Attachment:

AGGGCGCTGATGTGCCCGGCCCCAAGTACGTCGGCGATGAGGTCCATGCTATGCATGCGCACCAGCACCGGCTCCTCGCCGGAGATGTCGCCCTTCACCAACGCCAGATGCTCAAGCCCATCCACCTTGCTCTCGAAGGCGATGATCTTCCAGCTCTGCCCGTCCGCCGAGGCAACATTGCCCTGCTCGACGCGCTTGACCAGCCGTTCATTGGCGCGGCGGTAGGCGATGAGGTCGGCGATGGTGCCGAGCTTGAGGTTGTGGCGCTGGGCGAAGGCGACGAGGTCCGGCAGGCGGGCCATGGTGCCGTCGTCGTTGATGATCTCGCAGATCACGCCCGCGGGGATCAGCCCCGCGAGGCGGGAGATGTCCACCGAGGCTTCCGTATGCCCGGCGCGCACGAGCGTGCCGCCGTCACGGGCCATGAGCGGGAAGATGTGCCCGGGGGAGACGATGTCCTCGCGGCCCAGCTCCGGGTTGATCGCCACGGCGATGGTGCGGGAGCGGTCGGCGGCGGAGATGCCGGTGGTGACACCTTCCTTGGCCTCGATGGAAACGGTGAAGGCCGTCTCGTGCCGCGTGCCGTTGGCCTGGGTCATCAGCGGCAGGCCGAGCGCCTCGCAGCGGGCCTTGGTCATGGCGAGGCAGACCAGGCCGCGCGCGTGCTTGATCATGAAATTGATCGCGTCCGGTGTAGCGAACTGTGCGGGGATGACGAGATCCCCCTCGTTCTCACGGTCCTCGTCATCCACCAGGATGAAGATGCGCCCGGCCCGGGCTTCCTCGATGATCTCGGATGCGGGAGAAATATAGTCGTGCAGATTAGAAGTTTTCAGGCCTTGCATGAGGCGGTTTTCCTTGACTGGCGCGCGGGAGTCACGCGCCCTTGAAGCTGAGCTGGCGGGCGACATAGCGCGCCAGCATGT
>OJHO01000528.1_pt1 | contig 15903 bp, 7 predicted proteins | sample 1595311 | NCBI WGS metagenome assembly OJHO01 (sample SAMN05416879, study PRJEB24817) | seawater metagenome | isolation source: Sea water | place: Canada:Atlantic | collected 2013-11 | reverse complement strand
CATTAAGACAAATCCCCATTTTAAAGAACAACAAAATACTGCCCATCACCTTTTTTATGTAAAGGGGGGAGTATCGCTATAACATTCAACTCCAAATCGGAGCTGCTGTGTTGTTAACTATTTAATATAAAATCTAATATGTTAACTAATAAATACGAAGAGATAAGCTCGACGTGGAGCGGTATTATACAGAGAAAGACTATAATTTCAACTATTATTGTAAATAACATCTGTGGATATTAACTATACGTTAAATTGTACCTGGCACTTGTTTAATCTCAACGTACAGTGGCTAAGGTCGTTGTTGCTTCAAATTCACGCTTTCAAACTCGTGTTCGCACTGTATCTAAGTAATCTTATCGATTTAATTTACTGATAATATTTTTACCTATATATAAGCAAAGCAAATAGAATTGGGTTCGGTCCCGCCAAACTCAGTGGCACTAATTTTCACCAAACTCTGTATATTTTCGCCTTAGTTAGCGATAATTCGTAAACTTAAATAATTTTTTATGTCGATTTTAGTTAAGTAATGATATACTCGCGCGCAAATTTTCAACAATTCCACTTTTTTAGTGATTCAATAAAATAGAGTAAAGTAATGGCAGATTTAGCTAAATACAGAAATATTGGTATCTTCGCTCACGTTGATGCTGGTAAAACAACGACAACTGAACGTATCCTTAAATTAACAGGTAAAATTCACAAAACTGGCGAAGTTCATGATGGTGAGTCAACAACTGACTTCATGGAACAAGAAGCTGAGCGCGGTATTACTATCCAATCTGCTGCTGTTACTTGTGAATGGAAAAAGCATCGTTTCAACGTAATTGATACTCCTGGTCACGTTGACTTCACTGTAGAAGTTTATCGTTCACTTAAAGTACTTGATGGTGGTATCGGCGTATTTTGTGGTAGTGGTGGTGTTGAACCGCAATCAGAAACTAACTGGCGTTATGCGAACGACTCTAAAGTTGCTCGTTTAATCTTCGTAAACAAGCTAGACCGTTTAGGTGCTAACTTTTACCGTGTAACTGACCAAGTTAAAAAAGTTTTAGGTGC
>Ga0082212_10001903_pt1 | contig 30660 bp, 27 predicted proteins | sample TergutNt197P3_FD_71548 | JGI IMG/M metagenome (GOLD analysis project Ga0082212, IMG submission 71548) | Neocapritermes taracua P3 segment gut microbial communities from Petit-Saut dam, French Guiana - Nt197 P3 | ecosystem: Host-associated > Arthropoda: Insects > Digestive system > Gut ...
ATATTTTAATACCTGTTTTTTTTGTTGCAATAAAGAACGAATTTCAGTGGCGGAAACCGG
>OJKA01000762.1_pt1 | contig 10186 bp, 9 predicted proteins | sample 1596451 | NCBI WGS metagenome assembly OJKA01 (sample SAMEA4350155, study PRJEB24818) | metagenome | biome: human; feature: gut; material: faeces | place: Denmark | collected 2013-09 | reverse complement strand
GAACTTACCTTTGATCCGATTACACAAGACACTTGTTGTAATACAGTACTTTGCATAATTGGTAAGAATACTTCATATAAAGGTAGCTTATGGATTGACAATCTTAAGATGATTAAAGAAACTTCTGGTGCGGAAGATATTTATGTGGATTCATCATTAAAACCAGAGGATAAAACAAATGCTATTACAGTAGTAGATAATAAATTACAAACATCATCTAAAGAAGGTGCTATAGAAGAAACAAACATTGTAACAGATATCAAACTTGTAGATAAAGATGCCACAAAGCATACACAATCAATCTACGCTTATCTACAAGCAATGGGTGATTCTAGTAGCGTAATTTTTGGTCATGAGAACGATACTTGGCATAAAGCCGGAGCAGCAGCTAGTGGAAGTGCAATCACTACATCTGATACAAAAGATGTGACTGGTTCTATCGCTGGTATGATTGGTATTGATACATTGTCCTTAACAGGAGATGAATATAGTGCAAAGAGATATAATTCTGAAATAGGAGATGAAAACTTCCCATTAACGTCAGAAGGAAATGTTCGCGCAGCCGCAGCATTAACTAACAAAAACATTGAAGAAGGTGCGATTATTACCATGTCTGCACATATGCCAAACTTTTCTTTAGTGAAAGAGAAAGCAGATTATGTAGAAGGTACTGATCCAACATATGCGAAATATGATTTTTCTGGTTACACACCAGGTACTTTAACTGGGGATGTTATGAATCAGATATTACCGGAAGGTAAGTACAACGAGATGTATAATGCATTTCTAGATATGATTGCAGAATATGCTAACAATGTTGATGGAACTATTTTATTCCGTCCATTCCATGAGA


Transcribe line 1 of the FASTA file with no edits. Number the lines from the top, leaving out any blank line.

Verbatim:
AGGGCGCTGATGTGCCCGGCCCCAAGTACGTCGGCGATGAGGTCCATGCTATGCATGCGCACCAGCACCGGCTCCTCGCCGGAGATGTCGCCCTTCACCAACGCCAGATGCTCAAGCCCATCCACCTTGCTCTCGAAGGCGATGATCTTCCAGCTCTGCCCGTCCGCCGAGGCAACATTGCCCTGCTCGACGCGCTTGACCAGCCGTTCATTGGCGCGGCGGTAGGCGATGAGGTCGGCGATGGTGCCGAGCTTGAGGTTGTGGCGCTGGGCGAAGGCGACGAGGTCCGGCAGGCGGGCCATGGTGCCGTCGTCGTTGATGATCTCGCAGATCACGCCCGCGGGGATCAGCCCCGCGAGGCGGGAGATGTCCACCGAGGCTTCCGTATGCCCGGCGCGCACGAGCGTGCCGCCGTCACGGGCCATGAGCGGGAAGATGTGCCCGGGGGAGACGATGTCCTCGCGGCCCAGCTCCGGGTTGATCGCCACGGCGATGGTGCGGGAGCGGTCGGCGGCGGAGATGCCGGTGGTGACACCTTCCTTGGCCTCGATGGAAACGGTGAAGGCCGTCTCGTGCCGCGTGCCGTTGGCCTGGGTCATCAGCGGCAGGCCGAGCGCCTCGCAGCGGGCCTTGGTCATGGCGAGGCAGACCAGGCCGCGCGCGTGCTTGATCATGAAATTGATCGCGTCCGGTGTAGCGAACTGTGCGGGGATGACGAGATCCCCCTCGTTCTCACGGTCCTCGTCATCCACCAGGATGAAGATGCGCCCGGCCCGGGCTTCCTCGATGATCTCGGATGCGGGAGAAATATAGTCGTGCAGATTAGAAGTTTTCAGGCCTTGCATGAGGCGGTTTTCCTTGACTGGCGCGCGGGAGTCACGCGCCCTTGAAGCTGAGCTGGCGGGCGACATAGCGCGCCAGCATGT